Your web-browser is very outdated, and as such, this website may not display properly. Please consider upgrading to a modern, faster and more secure browser. Click here to do so.
You always seem to be able to explain my thoughts better than I ever could. There's the notion that a movie or anything with a WOC as the main lead wouldn't sell. How would you debunk that notion?
You know what? I was going to write a much longer, more pretentious essay on this topic, but I’ve decided to do this simply. Let’s look at a list of the highest-grossing movies of all time.
You see what the VERY top movie is? #1, most successful, biggest earnings of all time?
James Cameron’s Avatar.
You know what the lead characters in Avatar looked like? For the majority of the movie, they looked like this:
Amazing. The highest-grossing movie of all time features characters with a skin color that not one person in the audience could possibly have possessed.
Not. One. Person.
And yet somehow, the fact that these characters were blue didn’t stop people from responding to their story and going to the theater to enthusiastically spend money on watching it again and again.
So why should it matter so much exactly what shade of brownish-beige the character is? If there’s on thing Avatar's success proves, it's that audiences don't just respond to stories about people who are the same color that they are. And it's much the same with men vs. women. Even if for some reason you want to decide that your target audience is only men (even though alienating half the population doesn't seem like a smart business move to me, but what do I know), the bottom line is that the most important thing is NOT that the character look like the audience. It’s that the character resemble the audience in deeper, more internal ways.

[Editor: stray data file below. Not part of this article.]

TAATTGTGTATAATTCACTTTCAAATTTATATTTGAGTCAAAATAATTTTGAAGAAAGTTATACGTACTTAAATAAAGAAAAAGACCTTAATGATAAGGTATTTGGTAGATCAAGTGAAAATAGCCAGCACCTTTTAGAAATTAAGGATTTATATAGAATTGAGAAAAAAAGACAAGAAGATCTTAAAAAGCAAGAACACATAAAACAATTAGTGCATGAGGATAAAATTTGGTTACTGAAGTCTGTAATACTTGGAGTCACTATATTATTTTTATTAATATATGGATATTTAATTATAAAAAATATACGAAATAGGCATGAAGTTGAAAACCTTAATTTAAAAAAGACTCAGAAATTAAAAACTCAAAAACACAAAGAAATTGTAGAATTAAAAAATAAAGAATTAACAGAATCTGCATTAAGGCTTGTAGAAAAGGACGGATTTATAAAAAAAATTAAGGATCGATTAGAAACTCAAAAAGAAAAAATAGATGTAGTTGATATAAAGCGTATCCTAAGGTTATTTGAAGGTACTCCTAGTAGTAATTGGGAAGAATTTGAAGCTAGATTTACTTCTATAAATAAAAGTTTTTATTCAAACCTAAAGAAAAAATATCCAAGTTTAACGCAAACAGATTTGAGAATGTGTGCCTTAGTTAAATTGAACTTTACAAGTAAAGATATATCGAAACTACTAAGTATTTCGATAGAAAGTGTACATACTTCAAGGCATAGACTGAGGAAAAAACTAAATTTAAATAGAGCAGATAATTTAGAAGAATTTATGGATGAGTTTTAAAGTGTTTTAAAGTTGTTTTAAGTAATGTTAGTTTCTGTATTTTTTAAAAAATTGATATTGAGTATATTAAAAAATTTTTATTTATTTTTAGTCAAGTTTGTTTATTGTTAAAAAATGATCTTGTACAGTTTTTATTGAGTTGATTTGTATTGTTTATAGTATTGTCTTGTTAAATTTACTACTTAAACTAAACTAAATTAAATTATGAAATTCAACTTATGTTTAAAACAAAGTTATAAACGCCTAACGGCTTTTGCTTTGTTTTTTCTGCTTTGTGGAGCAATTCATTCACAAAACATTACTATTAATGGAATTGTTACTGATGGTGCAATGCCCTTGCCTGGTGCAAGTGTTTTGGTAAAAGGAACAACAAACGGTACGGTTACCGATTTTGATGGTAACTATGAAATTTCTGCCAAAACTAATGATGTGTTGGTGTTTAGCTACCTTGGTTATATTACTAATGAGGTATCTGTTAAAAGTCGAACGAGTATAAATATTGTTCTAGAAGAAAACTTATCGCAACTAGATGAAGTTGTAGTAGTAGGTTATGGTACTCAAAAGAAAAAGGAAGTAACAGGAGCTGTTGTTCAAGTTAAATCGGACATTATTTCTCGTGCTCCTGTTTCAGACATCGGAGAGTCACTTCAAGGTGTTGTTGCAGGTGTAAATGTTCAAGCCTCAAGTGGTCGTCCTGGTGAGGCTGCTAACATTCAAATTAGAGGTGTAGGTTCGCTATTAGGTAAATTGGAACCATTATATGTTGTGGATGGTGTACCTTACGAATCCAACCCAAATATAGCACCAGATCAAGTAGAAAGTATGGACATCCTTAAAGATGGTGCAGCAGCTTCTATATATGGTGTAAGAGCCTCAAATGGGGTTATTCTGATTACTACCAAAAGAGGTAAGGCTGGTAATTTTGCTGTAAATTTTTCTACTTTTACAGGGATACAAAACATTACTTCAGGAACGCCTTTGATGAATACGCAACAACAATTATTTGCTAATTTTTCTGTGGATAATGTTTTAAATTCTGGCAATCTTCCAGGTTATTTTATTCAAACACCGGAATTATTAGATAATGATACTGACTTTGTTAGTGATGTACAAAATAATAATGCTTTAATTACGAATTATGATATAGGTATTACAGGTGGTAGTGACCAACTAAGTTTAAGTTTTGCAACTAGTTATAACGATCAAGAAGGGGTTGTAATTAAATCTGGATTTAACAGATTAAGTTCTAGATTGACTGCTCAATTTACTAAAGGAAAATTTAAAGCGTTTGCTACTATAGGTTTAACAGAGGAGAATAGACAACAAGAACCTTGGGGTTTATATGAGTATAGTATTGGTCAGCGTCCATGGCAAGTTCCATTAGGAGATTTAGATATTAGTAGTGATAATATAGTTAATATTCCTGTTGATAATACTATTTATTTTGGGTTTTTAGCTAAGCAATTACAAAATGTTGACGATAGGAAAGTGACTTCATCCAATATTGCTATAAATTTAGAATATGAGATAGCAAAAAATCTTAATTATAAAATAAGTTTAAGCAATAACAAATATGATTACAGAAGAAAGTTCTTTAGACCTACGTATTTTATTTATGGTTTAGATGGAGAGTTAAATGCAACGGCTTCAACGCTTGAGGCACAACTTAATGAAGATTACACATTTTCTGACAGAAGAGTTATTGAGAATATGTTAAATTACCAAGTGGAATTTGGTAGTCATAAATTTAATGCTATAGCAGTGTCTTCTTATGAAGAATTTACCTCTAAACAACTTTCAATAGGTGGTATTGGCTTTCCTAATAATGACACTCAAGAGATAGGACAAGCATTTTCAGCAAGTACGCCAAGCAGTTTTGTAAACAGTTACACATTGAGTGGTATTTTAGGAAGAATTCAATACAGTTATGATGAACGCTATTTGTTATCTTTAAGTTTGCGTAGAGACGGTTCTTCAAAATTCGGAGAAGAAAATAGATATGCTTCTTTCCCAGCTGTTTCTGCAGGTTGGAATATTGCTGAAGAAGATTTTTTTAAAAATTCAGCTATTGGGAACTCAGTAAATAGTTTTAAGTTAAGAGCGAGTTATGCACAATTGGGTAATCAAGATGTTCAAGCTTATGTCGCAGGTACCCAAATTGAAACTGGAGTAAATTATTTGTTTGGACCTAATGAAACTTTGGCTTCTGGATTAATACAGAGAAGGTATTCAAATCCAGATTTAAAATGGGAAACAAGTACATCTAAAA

Simply put, people respond to well-written characters and good stories. If you give your characters personality traits that will endear them to the audience, and their struggles strike the right emotional chords, then you’ll have a successful lead character.
There’s a large element of self-fulfilling prophecy when people argue that these sorts of things “Won’t sell”. The fact is, they haven’t tried. And more often than not when they do try - surprise! - race and gender turn out to be far less relevant thank you’d think. People argued for a long time that an action franchise could never be lead successfully by a woman. The Hunger Games pretty definitively proved that wrong. But if people keep insisting that these things WON’T sell and it isn’t even worth trying, they’ll never get a shot.